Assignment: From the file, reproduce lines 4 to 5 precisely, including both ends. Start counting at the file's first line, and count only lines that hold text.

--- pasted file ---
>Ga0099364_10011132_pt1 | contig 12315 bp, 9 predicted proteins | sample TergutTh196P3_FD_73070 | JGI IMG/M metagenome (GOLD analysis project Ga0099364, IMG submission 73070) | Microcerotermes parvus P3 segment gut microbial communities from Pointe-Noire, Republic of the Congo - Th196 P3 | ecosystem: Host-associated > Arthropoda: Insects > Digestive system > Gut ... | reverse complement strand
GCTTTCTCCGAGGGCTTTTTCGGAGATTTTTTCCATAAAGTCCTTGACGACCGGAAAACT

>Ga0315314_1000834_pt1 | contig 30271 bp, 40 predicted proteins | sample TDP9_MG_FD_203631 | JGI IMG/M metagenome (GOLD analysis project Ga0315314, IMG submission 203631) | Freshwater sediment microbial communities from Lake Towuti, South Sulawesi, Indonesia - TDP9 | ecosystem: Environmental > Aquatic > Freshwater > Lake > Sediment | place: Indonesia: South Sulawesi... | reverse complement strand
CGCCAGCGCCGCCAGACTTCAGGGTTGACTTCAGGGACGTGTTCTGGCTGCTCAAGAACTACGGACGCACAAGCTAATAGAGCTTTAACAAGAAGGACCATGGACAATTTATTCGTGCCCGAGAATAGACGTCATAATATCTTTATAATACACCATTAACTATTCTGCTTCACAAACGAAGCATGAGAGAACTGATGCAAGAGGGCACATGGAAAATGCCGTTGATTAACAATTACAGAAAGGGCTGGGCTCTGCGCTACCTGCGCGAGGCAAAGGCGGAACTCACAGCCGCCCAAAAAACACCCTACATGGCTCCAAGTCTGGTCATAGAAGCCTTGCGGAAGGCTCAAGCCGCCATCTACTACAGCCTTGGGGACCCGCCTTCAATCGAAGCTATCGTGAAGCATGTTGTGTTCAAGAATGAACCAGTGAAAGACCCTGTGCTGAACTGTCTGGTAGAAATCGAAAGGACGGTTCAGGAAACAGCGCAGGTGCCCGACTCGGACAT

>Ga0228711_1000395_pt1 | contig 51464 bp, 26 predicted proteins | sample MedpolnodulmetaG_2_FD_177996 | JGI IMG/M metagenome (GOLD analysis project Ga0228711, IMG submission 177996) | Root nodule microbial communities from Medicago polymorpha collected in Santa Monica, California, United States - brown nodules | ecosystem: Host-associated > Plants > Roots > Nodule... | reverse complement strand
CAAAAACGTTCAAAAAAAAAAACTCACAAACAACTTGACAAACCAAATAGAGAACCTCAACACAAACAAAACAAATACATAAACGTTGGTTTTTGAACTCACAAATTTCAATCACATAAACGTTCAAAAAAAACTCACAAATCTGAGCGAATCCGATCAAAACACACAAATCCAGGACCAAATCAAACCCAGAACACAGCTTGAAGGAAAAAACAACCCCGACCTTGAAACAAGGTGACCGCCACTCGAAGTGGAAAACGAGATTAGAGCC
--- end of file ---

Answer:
CGCCAGCGCCGCCAGACTTCAGGGTTGACTTCAGGGACGTGTTCTGGCTGCTCAAGAACTACGGACGCACAAGCTAATAGAGCTTTAACAAGAAGGACCATGGACAATTTATTCGTGCCCGAGAATAGACGTCATAATATCTTTATAATACACCATTAACTATTCTGCTTCACAAACGAAGCATGAGAGAACTGATGCAAGAGGGCACATGGAAAATGCCGTTGATTAACAATTACAGAAAGGGCTGGGCTCTGCGCTACCTGCGCGAGGCAAAGGCGGAACTCACAGCCGCCCAAAAAACACCCTACATGGCTCCAAGTCTGGTCATAGAAGCCTTGCGGAAGGCTCAAGCCGCCATCTACTACAGCCTTGGGGACCCGCCTTCAATCGAAGCTATCGTGAAGCATGTTGTGTTCAAGAATGAACCAGTGAAAGACCCTGTGCTGAACTGTCTGGTAGAAATCGAAAGGACGGTTCAGGAAACAGCGCAGGTGCCCGACTCGGACAT

>Ga0228711_1000395_pt1 | contig 51464 bp, 26 predicted proteins | sample MedpolnodulmetaG_2_FD_177996 | JGI IMG/M metagenome (GOLD analysis project Ga0228711, IMG submission 177996) | Root nodule microbial communities from Medicago polymorpha collected in Santa Monica, California, United States - brown nodules | ecosystem: Host-associated > Plants > Roots > Nodule... | reverse complement strand